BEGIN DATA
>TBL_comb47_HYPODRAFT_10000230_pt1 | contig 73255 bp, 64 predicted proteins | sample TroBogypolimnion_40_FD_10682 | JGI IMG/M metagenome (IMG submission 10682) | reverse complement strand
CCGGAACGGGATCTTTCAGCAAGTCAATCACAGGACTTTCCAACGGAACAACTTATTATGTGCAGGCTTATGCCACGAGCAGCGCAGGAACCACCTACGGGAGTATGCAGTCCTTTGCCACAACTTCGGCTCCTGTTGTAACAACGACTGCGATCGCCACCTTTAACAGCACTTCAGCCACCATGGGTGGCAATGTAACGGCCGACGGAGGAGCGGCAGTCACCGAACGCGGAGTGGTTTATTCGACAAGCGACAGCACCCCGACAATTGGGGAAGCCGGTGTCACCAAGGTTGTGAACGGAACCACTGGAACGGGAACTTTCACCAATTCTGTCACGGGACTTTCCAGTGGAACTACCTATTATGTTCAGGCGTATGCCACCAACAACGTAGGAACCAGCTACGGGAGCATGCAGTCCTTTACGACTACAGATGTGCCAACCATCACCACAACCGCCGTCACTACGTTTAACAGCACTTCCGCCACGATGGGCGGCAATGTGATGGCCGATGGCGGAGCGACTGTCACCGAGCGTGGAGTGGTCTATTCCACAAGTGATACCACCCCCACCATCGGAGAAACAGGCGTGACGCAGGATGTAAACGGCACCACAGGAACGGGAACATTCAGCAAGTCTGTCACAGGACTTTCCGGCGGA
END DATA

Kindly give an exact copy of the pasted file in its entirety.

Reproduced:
>TBL_comb47_HYPODRAFT_10000230_pt1 | contig 73255 bp, 64 predicted proteins | sample TroBogypolimnion_40_FD_10682 | JGI IMG/M metagenome (IMG submission 10682) | reverse complement strand
CCGGAACGGGATCTTTCAGCAAGTCAATCACAGGACTTTCCAACGGAACAACTTATTATGTGCAGGCTTATGCCACGAGCAGCGCAGGAACCACCTACGGGAGTATGCAGTCCTTTGCCACAACTTCGGCTCCTGTTGTAACAACGACTGCGATCGCCACCTTTAACAGCACTTCAGCCACCATGGGTGGCAATGTAACGGCCGACGGAGGAGCGGCAGTCACCGAACGCGGAGTGGTTTATTCGACAAGCGACAGCACCCCGACAATTGGGGAAGCCGGTGTCACCAAGGTTGTGAACGGAACCACTGGAACGGGAACTTTCACCAATTCTGTCACGGGACTTTCCAGTGGAACTACCTATTATGTTCAGGCGTATGCCACCAACAACGTAGGAACCAGCTACGGGAGCATGCAGTCCTTTACGACTACAGATGTGCCAACCATCACCACAACCGCCGTCACTACGTTTAACAGCACTTCCGCCACGATGGGCGGCAATGTGATGGCCGATGGCGGAGCGACTGTCACCGAGCGTGGAGTGGTCTATTCCACAAGTGATACCACCCCCACCATCGGAGAAACAGGCGTGACGCAGGATGTAAACGGCACCACAGGAACGGGAACATTCAGCAAGTCTGTCACAGGACTTTCCGGCGGA